Whistler’s own title is not known. Suggested titles include:
To avoid confusion, the title 'Tanagra' has been retained.
The 1980 catalogue commented, 'The title "Tanagra", first suggested by McLaren Young in 1960, is taken from that given, probably by Whistler, to a related chalk drawing on brown paper in the Hunterian Art Gallery, Glasgow.' 5 However, there is no evidence that the pastel (reproduced above) was called 'Tanagra' by Whistler. It was signed about 1881/1882 and exhibited by Whistler in 1889 as Rose and Silver [M.0356]. It was some years after Whistler's death that his executrix, Rosalind Birnie Philip (1873-1958), lent the pastel to an exhibition as 'Tanagra'. 6
The term 'Tanagra' was in common use in Whistler's time, and was used to refer to certain Greek terracotta statuettes or figurines. 7 About 1894 Whistler was asked to help in the sale of a collection of such statuettes in the collection of Alexander Ionides (1840-1898). He was given an album of photographs of these figurines and copied the photograph of what he himself described as one of the 'Tanagras' or 'Tanagra figures' in the album, Sketch after a Greek terracotta figure [M.1419]. 8 The album includes a photograph of a woman holding a fan, similar in pose to the oil sketch Tanagra. 9
Whistler had a close business relationship with the art dealer Marcus Bourne Huish (1843-1904), who was an expert on these figurines and published an article on them, 'Tanagra Terra-cottas', in The Studio in 1898, and a book, Greek Terra-cotta Statuettes: Their Origin, Evolution, and Uses, in 1900. 10
A small full-length study of a standing woman in vertical format. She is wearing a white robe, and her head, in three-quarter view, is tilted to her left but looking at the viewer. She stands with her right leg slightly bent, so that her body curves gently. A stole in very pale pink is clasped around her arms and the ends fall over her left arm. She has dark brown hair tied by a patterned purple scarf behind her neck; the scarf then loops across her body, and trails down at left behind her right knee. Her right arm crosses her body, with her hand adjusting the stole below her left shoulder; her left arm is not seen but her left hand holds a round palm fan.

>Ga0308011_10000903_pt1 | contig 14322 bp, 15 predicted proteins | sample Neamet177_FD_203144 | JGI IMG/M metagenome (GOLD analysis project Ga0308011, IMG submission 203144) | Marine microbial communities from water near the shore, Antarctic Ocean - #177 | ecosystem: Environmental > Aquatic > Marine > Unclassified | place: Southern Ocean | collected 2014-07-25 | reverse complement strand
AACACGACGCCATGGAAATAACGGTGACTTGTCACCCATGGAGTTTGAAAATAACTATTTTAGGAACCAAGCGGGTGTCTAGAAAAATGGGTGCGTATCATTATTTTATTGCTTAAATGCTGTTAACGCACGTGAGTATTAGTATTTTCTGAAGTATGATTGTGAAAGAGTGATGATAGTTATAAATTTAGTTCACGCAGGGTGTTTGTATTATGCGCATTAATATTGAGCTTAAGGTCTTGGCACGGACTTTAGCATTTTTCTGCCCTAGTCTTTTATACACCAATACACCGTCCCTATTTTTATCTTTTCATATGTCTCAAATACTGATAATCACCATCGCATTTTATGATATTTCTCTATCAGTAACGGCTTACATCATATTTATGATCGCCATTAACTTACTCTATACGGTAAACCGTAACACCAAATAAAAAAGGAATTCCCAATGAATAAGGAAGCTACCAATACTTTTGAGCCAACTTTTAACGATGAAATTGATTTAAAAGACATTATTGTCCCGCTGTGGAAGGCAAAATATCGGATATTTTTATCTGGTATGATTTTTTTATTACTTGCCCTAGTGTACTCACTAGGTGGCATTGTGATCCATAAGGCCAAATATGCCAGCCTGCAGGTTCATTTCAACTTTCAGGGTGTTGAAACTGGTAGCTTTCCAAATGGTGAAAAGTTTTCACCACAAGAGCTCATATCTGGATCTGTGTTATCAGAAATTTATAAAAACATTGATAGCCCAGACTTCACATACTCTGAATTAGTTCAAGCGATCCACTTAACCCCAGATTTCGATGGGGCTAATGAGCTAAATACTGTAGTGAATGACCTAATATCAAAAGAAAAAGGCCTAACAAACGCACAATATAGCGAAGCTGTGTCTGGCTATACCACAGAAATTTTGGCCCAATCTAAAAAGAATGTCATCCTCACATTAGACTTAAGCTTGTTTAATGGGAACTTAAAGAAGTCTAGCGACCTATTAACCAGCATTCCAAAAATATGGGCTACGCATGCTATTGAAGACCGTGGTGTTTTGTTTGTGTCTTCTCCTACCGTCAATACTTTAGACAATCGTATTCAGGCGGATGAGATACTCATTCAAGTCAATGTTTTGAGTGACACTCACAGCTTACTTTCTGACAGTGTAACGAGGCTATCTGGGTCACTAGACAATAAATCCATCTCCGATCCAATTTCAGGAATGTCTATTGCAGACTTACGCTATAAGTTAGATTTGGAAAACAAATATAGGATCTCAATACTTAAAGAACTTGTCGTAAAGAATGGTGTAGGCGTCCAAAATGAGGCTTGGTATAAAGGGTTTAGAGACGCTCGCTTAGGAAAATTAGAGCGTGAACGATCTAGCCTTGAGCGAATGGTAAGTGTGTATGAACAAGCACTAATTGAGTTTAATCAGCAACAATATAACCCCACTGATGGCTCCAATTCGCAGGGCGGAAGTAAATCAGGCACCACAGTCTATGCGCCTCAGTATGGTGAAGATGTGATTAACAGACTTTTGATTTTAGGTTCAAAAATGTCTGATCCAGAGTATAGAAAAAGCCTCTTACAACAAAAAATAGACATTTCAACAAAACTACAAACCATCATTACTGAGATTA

There are several more fans on the wall, coloured in cream, pale blue, and mauve. Ochre, white, and purple petals and small green leaves are scattered across the cream and pink background. She stands on a blue and white chequered rug. Behind her is a low shelf or bench with, at right, a tall fluted vase holding purple flowers; at far right, on the front of the shelf, is a cartouche signed with a butterfly.
Recent catalogues have associated the painting with Japanese art and artefacts rather than 'tanagra'. For instance the Maier Museum website (where the title of the painting has been changed from Tanagra to Sketch of a Figure with Flowers and Japanese Fans) states:
'Whistler exemplifies Western artists' interest in Japanese aesthetics. Incorporating Japanese artifacts such as fans and porcelain into his images, he also - perhaps most significantly - incorporated Japanese design sensibilities into his compositions. ...
Whistler purchased Japanese prints, fans and costumes, exemplifying Western artists' interest in Japanese aesthetics. "Sketch of a Figure with Flowers and Japanese Fans" was based on the style of Greek terra cotta figures but it is evident that Whistler’s interest in Japanese art largely influenced the outcome of the painting with the inclusion of the fan and porcelain vase.' 11
1: R. G. McIntyre to A. McLaren Young, 25 March 1960, GUL WPP files.
2: Young, A. McLaren, James McNeill Whistler, Arts Council Gallery, London, and Knoedler Galleries, New York, 1960 (cat. no. 22).
5: YMSM 1980, op. cit.
6: Loan Exhibition of Works by James McNeill Whistler to aid the Professional Classes War Relief Council, Messrs Colnaghi, London, 1915 (cat. no. 47).
7: For a fuller account see Tanagra: Mythe et archéologie, exh. cat., Musée du Louvre, Paris, 2003. At the end of the 1860s, local inhabitants started to plunder tombs in the region of Tanagra and sold these statuettes. The figurines quickly became a popular collector's item in France and Britain.
10: Huish, Marcus Bourne, 'Tanagra Terra-cottas', The Studio, vol. 14, 1898, pp. 97-104; Huish, Marcus Bourne, Greek Terra-cotta Statuettes: Their Origin, Evolution, and Uses, London, 1900.
Last updated: 15th December 2020 by Margaret